Mechanic warranties on car repairs

May 7, 2013 17:53 by Consumer Ed

Dear Consumer Ed: 

I took my car to a mechanic for repairs. I chose the business based on an advertisement in a local magazine, which stated that there was a 6-month warranty on all engine jobs.  The car cost over $2200 to repair.  After I had the car for 3 weeks, it broke down. Now the shop states that they will fix it, but I will be charged for labor. Do I have any recourse in this situation?

Consumer Ed says: 

It depends on what the advertisement in the magazine actually stated about the warranty, and what terms were in your service agreement with the mechanic.  If the warranty only covered parts, then you would still have to pay for labor.  If the warranty covered parts and labor or just labor, then you shouldn’t have to pay for labor, and might have a breach of contract claim against the mechanic.  Even if you don’t have a clear breach of contract claim (for example, you didn’t have a written service agreement, or the warranty terms in the agreement were ambiguous as to what was covered), you could still have a valid legal claim if the mechanic promised a warranty on labor in the advertisement.

If the advertisement about the warranty didn’t clearly say what it would cover, the mechanic may have engaged in an unfair and deceptive business practice, which is prohibited by Georgia’s Fair Business Practice Act (“FBPA”). In keeping with the FBPA, all advertisements should be in plain language, truthful and accurate, and free of express or implied claims that misrepresent or are otherwise deceptive.  Additionally, any necessary qualifying information must be clearly and conspicuously disclosed in the ad.  If you believe that the ad for the warranty was deceptive, you can submit a complaint to the Governor’s Office of Consumer Protection by calling 404-651-8600, or visiting our interactive website at www.consumer.ga.gov.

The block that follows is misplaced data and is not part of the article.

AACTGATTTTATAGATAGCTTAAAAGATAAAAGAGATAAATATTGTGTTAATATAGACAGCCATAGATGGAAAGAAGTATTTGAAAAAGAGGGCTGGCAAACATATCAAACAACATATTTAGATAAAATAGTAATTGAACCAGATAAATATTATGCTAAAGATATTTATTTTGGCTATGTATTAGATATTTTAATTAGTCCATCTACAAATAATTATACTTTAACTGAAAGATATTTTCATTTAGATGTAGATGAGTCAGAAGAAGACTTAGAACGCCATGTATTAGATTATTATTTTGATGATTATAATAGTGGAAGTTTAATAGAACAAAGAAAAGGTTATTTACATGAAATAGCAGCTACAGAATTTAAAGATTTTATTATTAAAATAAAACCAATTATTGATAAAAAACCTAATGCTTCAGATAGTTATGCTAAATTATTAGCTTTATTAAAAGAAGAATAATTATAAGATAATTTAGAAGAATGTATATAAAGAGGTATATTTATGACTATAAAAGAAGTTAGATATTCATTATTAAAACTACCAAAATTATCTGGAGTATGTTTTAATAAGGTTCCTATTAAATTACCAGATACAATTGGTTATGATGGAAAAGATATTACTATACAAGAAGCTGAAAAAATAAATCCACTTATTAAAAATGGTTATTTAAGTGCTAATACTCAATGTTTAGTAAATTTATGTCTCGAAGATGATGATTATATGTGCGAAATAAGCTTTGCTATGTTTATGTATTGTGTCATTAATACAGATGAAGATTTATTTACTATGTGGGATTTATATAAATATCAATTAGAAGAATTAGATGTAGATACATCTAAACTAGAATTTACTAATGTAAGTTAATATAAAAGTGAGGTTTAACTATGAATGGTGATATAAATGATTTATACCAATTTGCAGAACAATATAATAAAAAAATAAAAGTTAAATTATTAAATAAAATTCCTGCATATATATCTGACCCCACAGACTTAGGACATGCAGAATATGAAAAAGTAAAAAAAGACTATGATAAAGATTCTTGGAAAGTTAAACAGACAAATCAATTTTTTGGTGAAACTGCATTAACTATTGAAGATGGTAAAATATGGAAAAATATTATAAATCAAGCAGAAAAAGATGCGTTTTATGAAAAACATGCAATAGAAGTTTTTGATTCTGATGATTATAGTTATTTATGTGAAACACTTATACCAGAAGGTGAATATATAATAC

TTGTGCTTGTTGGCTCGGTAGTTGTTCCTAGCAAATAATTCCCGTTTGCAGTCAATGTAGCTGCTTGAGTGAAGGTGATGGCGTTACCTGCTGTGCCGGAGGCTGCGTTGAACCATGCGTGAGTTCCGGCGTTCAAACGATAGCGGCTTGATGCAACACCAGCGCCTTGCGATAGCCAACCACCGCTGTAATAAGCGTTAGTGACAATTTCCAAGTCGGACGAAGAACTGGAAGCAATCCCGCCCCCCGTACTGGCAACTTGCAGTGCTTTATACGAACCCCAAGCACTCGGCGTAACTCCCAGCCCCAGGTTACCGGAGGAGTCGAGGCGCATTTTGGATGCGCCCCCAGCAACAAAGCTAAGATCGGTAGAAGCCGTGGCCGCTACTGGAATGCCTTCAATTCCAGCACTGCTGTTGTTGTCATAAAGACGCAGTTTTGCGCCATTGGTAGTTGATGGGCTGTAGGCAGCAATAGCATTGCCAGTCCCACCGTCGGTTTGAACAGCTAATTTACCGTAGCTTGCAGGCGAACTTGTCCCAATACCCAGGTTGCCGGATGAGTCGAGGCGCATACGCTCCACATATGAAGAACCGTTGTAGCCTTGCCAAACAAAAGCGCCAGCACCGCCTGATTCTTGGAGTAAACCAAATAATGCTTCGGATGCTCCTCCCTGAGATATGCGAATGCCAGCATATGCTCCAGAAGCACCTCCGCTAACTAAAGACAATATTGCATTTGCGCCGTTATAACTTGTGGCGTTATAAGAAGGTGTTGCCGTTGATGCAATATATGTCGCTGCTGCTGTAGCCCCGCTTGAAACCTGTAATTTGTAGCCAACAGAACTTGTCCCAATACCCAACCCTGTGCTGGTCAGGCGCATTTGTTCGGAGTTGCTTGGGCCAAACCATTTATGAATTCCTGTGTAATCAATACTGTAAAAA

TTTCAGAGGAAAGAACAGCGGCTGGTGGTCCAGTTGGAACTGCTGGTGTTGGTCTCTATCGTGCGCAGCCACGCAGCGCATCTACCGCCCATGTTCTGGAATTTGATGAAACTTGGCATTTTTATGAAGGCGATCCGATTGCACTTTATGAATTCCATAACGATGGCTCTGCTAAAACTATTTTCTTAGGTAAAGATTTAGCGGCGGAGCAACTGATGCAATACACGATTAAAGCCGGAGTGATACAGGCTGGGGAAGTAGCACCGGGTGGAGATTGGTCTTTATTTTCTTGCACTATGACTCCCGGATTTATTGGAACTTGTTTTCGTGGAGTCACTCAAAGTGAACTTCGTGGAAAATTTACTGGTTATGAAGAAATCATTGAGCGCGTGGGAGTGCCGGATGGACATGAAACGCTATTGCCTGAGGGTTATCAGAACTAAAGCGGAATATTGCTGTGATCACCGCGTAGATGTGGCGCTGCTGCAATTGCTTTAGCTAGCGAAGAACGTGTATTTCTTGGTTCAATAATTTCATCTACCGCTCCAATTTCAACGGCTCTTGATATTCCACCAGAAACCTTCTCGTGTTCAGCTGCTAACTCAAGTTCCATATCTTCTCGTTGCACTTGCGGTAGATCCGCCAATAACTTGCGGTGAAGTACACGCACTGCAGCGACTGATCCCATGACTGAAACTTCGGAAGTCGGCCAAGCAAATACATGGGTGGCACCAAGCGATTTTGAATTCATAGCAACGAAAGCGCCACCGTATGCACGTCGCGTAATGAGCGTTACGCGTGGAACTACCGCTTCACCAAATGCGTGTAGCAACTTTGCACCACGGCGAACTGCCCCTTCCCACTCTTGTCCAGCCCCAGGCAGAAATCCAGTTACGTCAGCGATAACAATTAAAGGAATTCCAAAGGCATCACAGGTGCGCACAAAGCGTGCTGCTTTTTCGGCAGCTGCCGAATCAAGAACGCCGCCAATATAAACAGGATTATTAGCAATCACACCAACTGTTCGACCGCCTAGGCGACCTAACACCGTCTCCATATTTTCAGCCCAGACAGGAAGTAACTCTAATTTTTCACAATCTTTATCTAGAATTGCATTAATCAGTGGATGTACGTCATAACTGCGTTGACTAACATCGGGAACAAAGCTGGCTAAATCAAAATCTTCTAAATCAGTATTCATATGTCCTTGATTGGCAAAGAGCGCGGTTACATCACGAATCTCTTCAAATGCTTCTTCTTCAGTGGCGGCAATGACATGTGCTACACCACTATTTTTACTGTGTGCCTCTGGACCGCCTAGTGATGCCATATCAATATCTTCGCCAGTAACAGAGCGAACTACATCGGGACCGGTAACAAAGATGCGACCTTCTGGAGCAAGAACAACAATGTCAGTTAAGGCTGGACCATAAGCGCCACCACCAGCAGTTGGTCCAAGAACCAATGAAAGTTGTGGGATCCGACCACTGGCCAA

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Can you explain the new car tax?

April 23, 2013 22:58 by Consumer Ed

Dear Consumer Ed:

I’m confused about the new car tax.  If I sell my car to my sister, will she have to pay tax?

Consumer Ed says:  

For the answer to this question, we went to the Georgia Department of Revenue, for whose assistance we are most grateful.

Let’s look at the specifics about the tax before exploring whether your sister will have to pay the new tax.  It is called the title ad valorem tax (“TAVT”) and was passed by the 2012 Georgia General Assembly with additional amendments made during the recent 2013 legislative session.  It became effective on March 1, 2013, and, until December 31, 2013, the current TAVT rate is 6.5% multiplied by the “Fair Market Value” of the vehicle.  To determine the Fair Market Value of a new motor vehicle, use the greater of the retail selling price or the value listed in the Department of Revenue motor vehicle assessment manual. Then reduce that number by any rebate or cash discounts you received from the dealer. For a used vehicle, the Fair Market Value is the usually the amount listed in the Department of Revenue motor vehicle assessment manual.  Whether the motor vehicle is new or used, there is a reduction for the trade-in value before the TAVT is imposed when the vehicle is purchased at a dealership. 

With the new tax, vehicles purchased on or after March 1, 2013 and titled in Georgia are exempt from sales and use tax and the annual ad valorem tax, i.e. the “birthday tax”.  Instead, the purchased vehicles are subject to the new, one-time TAVT.  Vehicles purchased through a private sale (non-dealer sale) that were previously exempt from sales tax are now subject to the TAVT.  If you purchased the car between January 1, 2012 and March 1, 2013 and had the car titled in Georgia, you are eligible to opt in to the new TAVT system, which will allow you to avoid the annual ad valorem tax after you opt in.  If you qualify to opt in, you will get credit for any sales tax and ad valorem tax previously paid up to the amount of TAVT due.  However, if the sales tax and ad valorem tax previously paid is less than the TAVT due, you will need to make up the difference when you opt in.  This option may only be exercised through February 28, 2014.